Other widely-traded commodities in the North Sea and English Channel regions were salted or smoked herring (at least 90 days a year in the Christian calendar prohibited eating meat), wine (English preferences were for Bordeaux and Rhine wines), and ship-building materials and supplies (timber, pitch, rope). We know that Bartholemew visited France and Germany and presumably saw some port cities where exports such as wine were loaded on vessels for England or where English wool was off-loaded.
The Medieval Economy: Agriculture
More than 90% of the population was engaged in growing crops and tending animals. The agricultural cycle penetrated into towns. City dwellers kept gardens and animals: livestock were driven to urban markets (the neighborhood of “The Shambles” in York has the remnants of the medieval slaughterhouse and butchering establishments). The productive fields began just outside the town wall or precincts.
Agricultural laborers (peasants) not only fed themselves, but also at the same time supported the members of the privileged classes: nobles, rulers, clergy, merchants, and scholars. Peasants tilled land over which they had certain rights. However, they did not own their holdings in the modern sense of private property. They rented fields from a landlord. The landlord in turn might himself or herself not really own them either.
Rather the landlord held the property as a gift or fief from someone even higher in the social hierarchy to whom they in turn owed payments. Tenants in chief held their lands from the king himself. The king was responsible for defending the realm and administering royal justice. On occasions when his tenants believed the king had misused his powers, they imposed limits on his power, such as those stated in the Magna Carta and the Charter of the Forests.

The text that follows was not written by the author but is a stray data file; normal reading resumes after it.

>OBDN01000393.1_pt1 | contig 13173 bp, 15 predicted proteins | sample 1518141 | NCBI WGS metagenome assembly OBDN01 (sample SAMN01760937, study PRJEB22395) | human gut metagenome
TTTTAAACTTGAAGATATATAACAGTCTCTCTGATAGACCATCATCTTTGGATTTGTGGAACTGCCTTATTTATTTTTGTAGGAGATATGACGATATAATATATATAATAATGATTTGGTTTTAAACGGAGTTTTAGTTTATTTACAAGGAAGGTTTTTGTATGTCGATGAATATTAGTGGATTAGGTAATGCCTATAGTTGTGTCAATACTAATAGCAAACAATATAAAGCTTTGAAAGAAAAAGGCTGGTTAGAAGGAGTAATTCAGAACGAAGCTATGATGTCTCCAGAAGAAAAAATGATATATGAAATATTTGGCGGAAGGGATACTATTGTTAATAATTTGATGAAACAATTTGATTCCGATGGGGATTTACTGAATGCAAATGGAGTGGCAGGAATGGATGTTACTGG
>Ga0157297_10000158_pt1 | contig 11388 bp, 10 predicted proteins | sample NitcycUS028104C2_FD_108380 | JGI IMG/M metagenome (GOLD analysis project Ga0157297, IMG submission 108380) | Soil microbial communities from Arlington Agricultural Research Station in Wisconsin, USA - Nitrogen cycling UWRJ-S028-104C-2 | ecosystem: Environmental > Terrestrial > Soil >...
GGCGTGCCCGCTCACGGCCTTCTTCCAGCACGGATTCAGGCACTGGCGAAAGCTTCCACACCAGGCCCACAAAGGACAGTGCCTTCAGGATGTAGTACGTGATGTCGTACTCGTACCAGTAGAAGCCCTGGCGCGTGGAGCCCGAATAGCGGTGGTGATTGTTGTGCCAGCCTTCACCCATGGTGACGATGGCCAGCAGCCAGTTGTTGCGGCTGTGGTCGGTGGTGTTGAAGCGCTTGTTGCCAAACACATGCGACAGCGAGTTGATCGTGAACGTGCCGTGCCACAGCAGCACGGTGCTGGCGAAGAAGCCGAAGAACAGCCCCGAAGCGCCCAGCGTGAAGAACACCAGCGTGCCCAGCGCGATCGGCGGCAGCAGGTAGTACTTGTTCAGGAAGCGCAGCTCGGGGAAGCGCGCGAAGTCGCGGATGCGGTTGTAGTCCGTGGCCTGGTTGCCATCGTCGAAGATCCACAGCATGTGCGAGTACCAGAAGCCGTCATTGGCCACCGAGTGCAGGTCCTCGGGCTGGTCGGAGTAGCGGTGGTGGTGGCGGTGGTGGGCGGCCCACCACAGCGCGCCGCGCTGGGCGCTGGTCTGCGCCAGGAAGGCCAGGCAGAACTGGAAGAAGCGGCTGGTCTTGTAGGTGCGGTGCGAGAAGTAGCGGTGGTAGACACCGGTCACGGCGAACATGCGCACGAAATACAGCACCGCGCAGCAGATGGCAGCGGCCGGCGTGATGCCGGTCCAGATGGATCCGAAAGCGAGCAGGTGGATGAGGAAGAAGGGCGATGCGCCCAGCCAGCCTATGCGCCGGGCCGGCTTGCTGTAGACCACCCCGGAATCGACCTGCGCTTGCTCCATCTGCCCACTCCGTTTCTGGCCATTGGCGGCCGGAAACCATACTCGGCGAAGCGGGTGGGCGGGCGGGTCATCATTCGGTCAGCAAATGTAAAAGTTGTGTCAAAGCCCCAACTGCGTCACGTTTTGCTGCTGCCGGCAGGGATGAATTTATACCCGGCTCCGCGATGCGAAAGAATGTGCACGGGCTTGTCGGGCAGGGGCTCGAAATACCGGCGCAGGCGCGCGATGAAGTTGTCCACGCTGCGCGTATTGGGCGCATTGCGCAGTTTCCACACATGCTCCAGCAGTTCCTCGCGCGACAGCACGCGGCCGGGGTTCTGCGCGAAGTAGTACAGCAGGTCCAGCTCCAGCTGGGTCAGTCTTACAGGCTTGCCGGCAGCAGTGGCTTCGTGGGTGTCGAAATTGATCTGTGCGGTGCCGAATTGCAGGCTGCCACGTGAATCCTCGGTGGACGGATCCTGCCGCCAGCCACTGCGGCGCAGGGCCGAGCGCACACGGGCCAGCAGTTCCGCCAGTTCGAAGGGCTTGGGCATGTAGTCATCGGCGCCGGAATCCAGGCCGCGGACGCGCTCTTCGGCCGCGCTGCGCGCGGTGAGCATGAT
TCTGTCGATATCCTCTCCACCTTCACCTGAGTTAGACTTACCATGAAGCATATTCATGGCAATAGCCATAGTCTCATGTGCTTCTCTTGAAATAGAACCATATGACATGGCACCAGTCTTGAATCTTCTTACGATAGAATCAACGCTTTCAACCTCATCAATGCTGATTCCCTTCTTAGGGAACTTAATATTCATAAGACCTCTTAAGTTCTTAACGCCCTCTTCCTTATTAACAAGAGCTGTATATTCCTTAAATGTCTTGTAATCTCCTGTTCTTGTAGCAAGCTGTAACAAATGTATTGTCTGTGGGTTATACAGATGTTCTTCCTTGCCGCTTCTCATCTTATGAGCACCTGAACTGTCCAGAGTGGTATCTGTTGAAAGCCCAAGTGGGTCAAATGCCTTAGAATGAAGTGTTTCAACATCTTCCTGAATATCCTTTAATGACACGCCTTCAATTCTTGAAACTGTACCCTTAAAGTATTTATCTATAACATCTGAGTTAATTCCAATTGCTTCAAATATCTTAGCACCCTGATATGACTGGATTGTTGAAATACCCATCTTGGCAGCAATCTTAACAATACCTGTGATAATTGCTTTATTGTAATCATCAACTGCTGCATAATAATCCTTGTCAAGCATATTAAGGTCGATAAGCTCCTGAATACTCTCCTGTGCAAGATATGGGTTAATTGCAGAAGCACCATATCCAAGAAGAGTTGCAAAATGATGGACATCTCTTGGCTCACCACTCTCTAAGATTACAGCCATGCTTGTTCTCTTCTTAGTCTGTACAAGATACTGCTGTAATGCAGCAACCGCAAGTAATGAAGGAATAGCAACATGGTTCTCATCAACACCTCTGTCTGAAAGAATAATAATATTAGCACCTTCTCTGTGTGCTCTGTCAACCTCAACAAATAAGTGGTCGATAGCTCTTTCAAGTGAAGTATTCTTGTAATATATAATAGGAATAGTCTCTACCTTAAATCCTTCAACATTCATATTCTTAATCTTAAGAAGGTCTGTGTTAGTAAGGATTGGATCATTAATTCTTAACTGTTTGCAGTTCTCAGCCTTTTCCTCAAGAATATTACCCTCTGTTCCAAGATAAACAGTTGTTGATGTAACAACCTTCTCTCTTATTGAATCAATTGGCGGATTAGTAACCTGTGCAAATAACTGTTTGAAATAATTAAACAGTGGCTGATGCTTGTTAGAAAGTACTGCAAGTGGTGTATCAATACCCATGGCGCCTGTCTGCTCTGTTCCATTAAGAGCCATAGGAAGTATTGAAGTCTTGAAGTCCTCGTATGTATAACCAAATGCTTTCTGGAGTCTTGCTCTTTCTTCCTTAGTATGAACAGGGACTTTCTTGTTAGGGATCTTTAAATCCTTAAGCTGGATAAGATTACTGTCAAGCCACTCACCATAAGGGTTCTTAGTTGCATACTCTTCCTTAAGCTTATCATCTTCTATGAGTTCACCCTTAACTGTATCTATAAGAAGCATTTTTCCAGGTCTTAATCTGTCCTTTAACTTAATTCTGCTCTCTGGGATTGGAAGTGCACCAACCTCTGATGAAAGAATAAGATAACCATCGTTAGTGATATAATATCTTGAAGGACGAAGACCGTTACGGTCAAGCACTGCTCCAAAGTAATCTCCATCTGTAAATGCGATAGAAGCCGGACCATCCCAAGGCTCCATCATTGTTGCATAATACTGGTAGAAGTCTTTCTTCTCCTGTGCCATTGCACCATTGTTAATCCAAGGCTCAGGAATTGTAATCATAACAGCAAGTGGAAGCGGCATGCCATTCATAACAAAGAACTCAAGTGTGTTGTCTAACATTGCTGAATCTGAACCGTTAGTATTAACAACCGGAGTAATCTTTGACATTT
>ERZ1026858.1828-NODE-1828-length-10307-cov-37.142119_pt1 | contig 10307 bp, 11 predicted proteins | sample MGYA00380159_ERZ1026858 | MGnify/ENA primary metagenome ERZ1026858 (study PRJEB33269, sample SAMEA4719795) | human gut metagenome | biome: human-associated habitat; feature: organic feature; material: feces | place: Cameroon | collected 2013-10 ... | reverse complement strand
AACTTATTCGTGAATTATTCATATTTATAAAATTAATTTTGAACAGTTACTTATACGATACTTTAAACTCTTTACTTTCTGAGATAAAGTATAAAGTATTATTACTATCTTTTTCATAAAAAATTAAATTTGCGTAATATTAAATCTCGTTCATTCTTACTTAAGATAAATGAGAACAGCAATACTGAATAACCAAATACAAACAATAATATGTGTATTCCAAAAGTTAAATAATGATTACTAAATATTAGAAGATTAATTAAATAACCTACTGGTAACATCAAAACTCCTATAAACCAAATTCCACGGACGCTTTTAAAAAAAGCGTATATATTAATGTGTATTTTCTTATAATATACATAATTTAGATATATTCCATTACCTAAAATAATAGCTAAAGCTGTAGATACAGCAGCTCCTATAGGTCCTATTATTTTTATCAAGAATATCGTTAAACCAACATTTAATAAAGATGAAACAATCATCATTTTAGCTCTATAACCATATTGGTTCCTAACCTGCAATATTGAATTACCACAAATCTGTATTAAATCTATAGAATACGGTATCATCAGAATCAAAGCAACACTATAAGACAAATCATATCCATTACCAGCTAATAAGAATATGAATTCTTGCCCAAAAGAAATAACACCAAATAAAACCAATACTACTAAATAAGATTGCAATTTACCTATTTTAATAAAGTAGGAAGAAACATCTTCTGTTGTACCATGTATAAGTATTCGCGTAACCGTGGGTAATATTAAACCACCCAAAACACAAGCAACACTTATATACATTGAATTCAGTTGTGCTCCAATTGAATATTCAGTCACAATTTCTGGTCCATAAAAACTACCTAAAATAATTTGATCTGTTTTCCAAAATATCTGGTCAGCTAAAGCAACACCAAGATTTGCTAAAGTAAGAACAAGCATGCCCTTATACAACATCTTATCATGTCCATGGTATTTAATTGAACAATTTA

fief: military grant
Land represented wealth in a society that dealt partly in money, but also often in actual agricultural produce - sheaves of wheat, hens, or sides of bacon - as means of exchange. In theory, an individual peasant family obtained the right to plow, sow, and harvest specific pieces of land and to receive protection from their landlord. In return, they rendered not only what we would call “rent” (as with renting an apartment) but other payments that came to symbolize an attachment to the land or to their lord. These were not simply a business arrangement. Peasants made substantial payments by reason of their lords’ jurisdiction. Lords were able to:
The Lord's monopoly meant that you had to buy ale from the lord, and you were compelled to mill your grain and bake your bread on the estate, all for a significant fee.
Extensive surviving accounts from the village of Warboys, for example, show tenants paying money rents to the landlord, the Bishop of Ely. Additionally, tenants made miscellaneous payments that were once in the form of fish or wine but were later (at the very beginning of the fourteenth century) rendered in coin. The accounts also record fines for:
Restitution for dozens of other infractions also profited the Bishop of Ely.1
Up to 50% of what an agricultural tenant family grew went to sustain the lord - who might be a great nobleman, a monastery, or a landowner of more modest station. The latter included newly-rich townsmen who sought status and security in land to offset the risks of trade and industry.
There is considerable debate among historians of England as to the actual economic and social condition of the peasants. An immense quantity of documents drawn up by agents of the landlords survive because they record land transfers. Since these transactions did not involve goods that were immediately consumed or transferred (like meat or grain or money), these records were deemed worth preserving long before anyone thought they might have historical interest. The records describe peasant tenants as residing on manors, estates with a great house, a village, mills, and other craft buildings (such as a blacksmith’s forge), all surrounded by cultivated fields, pastures and woods.